The Alaska I helped build is under attack
By Vic Fischer, last living delegate of the 1955-56 Alaska Constitutional Convention
As one of the founders of Alaska statehood, I am appalled by Gov. Mike Dunleavy’s proposed budget, which drastically cuts funding for K-12 education and the university, and slashes health services for 213,000 Alaskans, half of them children. It reduces support for seniors and undermines the taxing authority of local governments across the state.
The Alaska that I helped to build is under attack. When we wrote Alaska’s Constitution in 1955-56 and achieved statehood in 1959, we established a structure of state and local government to provide essential services. Now, 60 years later, the ideals of statehood and our constitution are under assault by Gov. Dunleavy and his people.
Alaska had education programs before statehood, and Pioneer Homes since 1913. We supported the University of Alaska, which has been preparing young people to advance Alaska’s economy since 1922. The state shared income with local governments since the 1960s. These are not new services; they are foundational infrastructure.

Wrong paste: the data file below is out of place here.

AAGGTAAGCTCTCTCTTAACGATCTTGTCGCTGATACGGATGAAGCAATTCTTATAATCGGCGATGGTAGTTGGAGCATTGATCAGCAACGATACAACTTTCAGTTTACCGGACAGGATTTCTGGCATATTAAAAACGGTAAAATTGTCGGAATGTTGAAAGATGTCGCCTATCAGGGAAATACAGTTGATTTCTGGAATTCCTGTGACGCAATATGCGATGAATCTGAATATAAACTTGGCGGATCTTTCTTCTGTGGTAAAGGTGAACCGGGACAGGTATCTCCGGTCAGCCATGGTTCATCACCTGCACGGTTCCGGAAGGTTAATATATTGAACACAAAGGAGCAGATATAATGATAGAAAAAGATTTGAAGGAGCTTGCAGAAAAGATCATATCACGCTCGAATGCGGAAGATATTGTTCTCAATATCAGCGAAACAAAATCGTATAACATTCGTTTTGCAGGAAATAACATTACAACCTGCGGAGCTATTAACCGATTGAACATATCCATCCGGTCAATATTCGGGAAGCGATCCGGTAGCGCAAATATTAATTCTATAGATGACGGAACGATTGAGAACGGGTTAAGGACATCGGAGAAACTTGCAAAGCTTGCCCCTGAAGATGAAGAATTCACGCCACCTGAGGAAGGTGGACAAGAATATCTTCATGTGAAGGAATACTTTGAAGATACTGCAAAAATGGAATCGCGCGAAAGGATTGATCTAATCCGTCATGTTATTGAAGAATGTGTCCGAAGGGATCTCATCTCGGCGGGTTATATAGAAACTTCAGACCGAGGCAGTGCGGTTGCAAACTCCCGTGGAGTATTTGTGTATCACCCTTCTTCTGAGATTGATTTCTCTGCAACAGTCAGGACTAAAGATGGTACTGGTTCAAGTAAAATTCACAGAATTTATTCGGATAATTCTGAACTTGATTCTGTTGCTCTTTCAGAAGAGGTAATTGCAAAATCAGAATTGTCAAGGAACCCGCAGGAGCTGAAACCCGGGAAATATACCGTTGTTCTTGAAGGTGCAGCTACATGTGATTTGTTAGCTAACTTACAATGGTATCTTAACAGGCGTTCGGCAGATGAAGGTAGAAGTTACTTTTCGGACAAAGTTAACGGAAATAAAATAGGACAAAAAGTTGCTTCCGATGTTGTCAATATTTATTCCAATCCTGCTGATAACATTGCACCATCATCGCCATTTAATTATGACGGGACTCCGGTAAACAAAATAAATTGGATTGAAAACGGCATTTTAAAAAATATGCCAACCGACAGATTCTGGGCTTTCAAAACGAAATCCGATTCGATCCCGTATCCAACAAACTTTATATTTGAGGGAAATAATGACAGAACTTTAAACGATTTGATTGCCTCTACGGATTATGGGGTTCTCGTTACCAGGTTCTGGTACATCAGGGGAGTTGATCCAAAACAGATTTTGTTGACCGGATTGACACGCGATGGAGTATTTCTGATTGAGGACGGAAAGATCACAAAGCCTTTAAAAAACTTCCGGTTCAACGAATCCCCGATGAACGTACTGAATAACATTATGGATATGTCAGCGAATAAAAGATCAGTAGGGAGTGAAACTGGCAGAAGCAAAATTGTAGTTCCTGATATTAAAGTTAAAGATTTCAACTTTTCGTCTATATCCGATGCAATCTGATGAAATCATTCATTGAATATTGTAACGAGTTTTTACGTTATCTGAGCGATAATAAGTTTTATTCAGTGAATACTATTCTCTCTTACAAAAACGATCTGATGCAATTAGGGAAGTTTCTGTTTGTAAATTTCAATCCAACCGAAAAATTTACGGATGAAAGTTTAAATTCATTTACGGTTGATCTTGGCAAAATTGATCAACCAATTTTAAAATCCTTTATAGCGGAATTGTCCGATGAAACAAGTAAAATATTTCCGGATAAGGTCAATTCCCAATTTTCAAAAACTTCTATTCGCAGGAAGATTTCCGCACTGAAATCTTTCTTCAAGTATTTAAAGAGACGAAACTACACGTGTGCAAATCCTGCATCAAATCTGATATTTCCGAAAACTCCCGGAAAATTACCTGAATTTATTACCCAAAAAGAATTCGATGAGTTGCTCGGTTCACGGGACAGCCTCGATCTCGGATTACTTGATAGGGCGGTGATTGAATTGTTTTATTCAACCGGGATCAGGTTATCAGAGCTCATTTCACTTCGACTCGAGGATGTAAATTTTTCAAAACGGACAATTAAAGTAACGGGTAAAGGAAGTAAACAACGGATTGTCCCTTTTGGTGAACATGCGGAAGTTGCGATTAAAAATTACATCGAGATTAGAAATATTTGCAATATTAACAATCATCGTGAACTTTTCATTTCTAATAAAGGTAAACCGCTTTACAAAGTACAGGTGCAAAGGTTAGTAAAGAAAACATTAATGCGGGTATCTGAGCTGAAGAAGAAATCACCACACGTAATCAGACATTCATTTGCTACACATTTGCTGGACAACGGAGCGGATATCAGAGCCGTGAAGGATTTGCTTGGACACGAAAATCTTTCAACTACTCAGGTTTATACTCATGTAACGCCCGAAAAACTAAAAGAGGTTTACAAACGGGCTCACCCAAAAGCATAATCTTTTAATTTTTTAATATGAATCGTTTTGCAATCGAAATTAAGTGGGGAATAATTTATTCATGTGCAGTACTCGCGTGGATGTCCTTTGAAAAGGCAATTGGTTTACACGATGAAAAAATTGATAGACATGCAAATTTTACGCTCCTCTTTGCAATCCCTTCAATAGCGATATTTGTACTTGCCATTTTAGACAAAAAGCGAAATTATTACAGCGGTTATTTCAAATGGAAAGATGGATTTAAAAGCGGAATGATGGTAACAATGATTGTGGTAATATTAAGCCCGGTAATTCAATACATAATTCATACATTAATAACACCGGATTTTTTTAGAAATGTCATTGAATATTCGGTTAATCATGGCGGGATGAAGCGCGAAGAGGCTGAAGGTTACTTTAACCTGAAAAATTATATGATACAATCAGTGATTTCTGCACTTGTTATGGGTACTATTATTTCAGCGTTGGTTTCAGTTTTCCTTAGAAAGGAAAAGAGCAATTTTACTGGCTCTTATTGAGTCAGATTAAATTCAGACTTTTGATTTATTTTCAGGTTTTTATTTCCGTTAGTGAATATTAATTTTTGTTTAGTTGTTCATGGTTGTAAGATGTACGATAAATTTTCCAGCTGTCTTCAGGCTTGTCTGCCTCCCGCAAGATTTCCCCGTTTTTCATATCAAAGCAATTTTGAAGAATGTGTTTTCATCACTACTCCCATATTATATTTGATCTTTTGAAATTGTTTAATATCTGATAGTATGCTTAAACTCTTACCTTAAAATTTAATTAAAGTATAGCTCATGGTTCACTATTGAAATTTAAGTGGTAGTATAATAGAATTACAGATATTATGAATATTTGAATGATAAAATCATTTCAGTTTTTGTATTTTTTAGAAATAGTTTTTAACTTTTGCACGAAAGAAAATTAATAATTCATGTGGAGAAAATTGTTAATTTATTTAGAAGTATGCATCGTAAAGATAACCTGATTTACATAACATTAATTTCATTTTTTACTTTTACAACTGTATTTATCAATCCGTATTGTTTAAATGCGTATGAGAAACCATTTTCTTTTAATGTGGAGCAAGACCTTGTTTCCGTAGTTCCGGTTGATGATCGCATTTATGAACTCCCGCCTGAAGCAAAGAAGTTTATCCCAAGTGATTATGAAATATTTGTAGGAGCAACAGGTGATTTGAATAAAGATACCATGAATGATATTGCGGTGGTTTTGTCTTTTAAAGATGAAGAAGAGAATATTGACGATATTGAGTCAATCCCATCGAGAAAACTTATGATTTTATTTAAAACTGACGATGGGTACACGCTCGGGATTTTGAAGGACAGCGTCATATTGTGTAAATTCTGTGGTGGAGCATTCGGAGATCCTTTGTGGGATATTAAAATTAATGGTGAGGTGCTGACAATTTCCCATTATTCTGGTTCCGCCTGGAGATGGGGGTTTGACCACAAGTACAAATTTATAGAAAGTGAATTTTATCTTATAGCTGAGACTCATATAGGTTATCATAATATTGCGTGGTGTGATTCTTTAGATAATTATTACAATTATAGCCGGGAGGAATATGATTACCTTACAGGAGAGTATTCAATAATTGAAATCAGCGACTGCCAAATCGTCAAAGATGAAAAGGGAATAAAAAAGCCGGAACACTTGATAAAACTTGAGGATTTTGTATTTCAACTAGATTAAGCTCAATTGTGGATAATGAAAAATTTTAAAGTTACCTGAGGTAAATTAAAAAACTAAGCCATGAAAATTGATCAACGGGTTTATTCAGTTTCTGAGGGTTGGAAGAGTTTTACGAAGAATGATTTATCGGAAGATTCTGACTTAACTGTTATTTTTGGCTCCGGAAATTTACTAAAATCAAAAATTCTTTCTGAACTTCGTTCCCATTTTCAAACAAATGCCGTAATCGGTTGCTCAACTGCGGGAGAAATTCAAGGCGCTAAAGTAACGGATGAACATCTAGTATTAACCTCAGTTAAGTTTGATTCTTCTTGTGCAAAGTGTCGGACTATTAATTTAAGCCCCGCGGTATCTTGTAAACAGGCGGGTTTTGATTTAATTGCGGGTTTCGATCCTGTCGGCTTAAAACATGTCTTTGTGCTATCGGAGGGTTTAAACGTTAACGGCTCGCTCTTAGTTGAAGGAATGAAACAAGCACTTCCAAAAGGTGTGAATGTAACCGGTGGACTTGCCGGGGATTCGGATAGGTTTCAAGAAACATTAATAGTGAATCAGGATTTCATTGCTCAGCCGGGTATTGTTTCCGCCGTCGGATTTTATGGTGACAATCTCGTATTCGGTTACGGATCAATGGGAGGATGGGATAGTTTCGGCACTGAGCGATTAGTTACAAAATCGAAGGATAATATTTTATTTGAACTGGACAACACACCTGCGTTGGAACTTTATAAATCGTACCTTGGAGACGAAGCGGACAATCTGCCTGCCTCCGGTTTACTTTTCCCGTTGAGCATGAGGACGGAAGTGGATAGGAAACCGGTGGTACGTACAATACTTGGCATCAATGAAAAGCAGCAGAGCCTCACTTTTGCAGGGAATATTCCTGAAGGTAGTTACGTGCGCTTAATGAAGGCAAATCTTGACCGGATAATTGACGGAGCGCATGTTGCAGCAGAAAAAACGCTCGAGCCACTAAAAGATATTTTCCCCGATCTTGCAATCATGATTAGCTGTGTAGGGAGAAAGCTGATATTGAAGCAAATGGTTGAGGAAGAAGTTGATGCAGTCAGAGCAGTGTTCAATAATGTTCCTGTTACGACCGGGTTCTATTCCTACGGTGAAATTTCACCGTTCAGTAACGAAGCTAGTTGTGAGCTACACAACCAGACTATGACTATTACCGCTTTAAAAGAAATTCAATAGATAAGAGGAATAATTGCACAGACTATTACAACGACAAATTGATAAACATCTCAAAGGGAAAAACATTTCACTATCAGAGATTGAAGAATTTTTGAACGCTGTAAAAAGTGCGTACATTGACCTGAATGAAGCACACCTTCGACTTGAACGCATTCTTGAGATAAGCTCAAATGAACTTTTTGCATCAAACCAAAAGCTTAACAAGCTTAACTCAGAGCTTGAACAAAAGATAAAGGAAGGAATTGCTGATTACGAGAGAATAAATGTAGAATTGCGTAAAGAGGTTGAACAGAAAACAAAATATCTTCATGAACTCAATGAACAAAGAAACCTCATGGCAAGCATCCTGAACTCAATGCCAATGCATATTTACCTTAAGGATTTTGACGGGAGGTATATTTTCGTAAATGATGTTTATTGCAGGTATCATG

That is how government invests in its young to strengthen our future. That is how we strove to improve the quality of life for Alaskans to be healthy, educated and able to participate in community life.
If enacted, the governor’s proposed budget, legislation and constitutional amendments would radically transform Alaska into an impoverished state. Here are just a few examples of his terrible proposals.
Public Education Article 6, Section 1 of the Alaska Constitution states, “The Legislature shall by general law establish and maintain a system of public schools open to all children of the State and may provide for other public educational institutions.” Several court cases have articulated the responsibility of the state of Alaska to pay for education services throughout Alaska.